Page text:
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This is goods that exist within your business that have some value on your books. Finished goods, raw materials, work in progress, consumables and spare parts. There are two main ways of handling Inventory in the accounts function and the choice reflects your choice between raising investment funds and avoiding tax:
- FIFO (First in first out): The inventory that is purchased first (the oldest stock on the shelf) is sold first. When prices are rising, FIFO results in higher income figure as inventory is sold off. Business owners that want to show higher earnings to investors, bankers etc. use FIFO, but higher incomes come with a higher tax burden.
- LIFO (Last in first out): The inventory that is purchased last (The newest items to be put on the shelf) is sold first. When prices are rising LIFO results in lower-income figures as inventory is sold off. LIFO reports a lower net income but results in a lower tax burden.
No assets last forever, in time they become worn, decrepit and malfunction. Assets do not wear out at the same rate. It is fair to say that they decline at a rate that means that it does not retain 100% of its value throughout its working life and then suddenly lose value at the end of its useful term.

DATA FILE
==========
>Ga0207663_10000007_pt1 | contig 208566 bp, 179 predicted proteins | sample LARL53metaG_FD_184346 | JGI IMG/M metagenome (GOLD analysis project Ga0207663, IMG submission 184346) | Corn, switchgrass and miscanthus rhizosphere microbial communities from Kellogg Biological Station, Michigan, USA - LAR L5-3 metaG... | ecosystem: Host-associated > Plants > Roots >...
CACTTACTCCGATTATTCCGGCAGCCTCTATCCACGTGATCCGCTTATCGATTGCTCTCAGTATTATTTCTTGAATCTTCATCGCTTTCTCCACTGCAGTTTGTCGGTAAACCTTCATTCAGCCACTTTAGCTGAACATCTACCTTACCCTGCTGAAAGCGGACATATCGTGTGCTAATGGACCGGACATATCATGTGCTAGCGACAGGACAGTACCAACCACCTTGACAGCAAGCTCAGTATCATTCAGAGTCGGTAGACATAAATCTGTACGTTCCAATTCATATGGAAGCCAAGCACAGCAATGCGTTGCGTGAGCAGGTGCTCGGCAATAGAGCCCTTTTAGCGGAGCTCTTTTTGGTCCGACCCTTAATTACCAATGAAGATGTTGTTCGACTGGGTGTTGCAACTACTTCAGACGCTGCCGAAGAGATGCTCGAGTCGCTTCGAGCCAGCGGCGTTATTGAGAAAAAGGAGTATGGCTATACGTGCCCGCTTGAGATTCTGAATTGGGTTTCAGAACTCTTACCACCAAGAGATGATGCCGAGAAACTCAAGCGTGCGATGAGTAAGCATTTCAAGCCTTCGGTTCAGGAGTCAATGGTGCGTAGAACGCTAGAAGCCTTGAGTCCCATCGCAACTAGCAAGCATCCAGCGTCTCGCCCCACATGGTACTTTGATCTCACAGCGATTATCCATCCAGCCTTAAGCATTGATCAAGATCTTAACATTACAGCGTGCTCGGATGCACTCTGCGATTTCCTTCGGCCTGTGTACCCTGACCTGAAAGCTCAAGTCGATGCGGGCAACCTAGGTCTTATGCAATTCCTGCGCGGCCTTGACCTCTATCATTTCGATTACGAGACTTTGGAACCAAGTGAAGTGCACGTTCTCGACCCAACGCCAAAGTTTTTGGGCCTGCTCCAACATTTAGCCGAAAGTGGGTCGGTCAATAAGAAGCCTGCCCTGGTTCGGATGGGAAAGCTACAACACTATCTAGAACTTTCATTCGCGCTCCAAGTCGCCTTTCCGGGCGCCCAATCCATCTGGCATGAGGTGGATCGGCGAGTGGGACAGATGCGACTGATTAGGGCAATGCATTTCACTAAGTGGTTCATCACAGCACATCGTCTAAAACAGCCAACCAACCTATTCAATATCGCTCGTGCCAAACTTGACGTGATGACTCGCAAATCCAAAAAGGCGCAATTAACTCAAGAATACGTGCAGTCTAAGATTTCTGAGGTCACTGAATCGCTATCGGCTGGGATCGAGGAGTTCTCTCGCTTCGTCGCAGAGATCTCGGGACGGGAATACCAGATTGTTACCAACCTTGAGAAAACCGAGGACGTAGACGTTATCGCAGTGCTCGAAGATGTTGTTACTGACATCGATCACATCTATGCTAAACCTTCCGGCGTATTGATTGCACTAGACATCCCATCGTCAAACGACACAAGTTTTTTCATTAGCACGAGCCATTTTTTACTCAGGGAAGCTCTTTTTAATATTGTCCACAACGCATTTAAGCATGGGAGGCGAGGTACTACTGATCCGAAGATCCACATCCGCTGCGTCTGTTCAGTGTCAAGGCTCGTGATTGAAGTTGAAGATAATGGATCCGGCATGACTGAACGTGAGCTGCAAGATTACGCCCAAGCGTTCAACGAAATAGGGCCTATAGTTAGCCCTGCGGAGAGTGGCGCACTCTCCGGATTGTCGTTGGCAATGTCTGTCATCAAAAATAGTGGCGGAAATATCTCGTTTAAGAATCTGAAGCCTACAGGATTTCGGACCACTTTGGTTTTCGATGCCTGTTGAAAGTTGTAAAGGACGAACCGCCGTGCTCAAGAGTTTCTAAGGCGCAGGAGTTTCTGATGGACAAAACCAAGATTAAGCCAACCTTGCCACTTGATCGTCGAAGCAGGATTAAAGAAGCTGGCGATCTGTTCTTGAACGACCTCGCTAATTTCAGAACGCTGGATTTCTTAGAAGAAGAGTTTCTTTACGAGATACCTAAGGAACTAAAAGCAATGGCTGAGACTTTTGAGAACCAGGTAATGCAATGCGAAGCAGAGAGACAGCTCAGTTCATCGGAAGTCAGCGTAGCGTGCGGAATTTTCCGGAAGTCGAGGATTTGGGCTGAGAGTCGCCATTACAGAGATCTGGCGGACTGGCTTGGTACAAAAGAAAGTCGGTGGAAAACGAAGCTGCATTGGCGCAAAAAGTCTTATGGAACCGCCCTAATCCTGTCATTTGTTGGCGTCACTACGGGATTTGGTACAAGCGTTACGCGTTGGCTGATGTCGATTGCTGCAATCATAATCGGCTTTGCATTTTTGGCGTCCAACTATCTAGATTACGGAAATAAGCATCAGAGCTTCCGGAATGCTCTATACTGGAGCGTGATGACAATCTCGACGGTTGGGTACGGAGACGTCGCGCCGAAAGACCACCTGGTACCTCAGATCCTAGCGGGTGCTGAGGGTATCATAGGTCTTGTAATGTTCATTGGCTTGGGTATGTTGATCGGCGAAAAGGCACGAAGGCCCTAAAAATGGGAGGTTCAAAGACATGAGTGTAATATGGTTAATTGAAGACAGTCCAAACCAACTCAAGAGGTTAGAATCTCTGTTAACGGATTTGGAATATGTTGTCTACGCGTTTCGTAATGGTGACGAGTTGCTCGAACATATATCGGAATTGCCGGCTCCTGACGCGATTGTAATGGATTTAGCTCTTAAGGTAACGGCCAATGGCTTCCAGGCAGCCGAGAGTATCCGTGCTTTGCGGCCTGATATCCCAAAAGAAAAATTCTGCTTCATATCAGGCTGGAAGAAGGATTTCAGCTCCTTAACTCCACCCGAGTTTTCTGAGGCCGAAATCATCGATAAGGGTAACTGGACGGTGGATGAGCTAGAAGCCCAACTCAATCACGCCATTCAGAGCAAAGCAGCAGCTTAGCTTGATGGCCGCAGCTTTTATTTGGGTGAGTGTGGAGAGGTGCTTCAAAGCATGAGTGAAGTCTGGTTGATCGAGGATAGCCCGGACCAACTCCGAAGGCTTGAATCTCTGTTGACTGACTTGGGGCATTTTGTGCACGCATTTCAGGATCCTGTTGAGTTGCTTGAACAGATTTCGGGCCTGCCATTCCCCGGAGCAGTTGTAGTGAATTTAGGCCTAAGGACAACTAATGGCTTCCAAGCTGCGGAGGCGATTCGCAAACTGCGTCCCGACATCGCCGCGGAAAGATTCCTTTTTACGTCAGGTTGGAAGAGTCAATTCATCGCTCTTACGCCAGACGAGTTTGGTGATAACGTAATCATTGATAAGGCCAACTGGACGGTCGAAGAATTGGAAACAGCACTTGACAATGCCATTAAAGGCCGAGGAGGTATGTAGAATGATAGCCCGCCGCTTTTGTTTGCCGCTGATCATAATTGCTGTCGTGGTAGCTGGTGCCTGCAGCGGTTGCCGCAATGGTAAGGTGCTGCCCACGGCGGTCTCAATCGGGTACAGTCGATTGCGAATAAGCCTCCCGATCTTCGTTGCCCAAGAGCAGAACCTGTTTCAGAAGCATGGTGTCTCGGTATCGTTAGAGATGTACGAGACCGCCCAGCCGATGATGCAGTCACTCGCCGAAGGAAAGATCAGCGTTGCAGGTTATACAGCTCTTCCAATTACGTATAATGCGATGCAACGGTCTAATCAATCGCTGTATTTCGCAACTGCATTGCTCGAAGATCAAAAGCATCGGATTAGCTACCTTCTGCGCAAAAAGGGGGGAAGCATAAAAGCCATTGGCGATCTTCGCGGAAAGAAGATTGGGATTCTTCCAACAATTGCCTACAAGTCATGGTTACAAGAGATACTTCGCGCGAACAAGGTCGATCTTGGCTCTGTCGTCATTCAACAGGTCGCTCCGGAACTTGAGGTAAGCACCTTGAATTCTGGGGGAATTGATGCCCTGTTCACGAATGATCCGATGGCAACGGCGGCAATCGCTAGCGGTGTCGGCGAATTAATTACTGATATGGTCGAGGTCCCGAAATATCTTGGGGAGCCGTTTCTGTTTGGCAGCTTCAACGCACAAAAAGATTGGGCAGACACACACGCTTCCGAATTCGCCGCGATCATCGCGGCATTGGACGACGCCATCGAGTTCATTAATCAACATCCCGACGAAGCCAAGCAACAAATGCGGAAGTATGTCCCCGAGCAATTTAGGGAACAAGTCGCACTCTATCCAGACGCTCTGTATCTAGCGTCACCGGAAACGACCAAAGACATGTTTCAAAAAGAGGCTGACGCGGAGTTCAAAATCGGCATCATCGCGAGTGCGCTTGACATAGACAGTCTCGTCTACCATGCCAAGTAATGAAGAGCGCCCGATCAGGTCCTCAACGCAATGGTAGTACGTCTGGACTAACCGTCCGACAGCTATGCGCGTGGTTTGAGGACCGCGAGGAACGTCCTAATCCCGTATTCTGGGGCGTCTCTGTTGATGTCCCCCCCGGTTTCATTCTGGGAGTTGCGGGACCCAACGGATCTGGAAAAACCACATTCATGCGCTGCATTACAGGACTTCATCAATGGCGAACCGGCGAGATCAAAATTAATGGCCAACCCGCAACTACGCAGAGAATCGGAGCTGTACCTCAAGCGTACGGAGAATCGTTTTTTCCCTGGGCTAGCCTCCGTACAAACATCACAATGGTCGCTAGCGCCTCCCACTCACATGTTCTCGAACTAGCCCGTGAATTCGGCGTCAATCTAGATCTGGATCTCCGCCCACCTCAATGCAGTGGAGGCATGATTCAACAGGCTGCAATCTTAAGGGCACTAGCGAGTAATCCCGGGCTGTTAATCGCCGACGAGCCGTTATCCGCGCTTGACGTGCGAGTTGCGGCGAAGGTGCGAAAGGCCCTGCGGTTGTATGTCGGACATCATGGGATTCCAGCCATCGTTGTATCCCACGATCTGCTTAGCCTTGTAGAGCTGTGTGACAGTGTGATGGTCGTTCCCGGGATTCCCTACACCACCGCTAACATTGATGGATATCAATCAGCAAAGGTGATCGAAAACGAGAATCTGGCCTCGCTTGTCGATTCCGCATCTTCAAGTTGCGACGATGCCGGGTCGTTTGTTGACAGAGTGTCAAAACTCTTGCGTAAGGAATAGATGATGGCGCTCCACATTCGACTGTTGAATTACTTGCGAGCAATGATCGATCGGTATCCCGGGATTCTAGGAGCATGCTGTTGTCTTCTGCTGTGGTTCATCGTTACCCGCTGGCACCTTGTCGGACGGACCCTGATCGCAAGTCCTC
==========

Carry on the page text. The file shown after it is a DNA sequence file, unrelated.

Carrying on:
Therefore it seems right to quantify its rate of decline by some system that is in keeping with the conservatism of accountancy. Depreciation is that system, a non cash expense that reduces the value of an asset due to deterioration, obsolescence or age. The most common methods of depreciation are as follows:
- Straight Line: divide the cost of the asset by its expected life-time in years.
2. Double Declining: also known as an accelerated method of depreciation. It pushes the majority of the total depreciation amount into the early years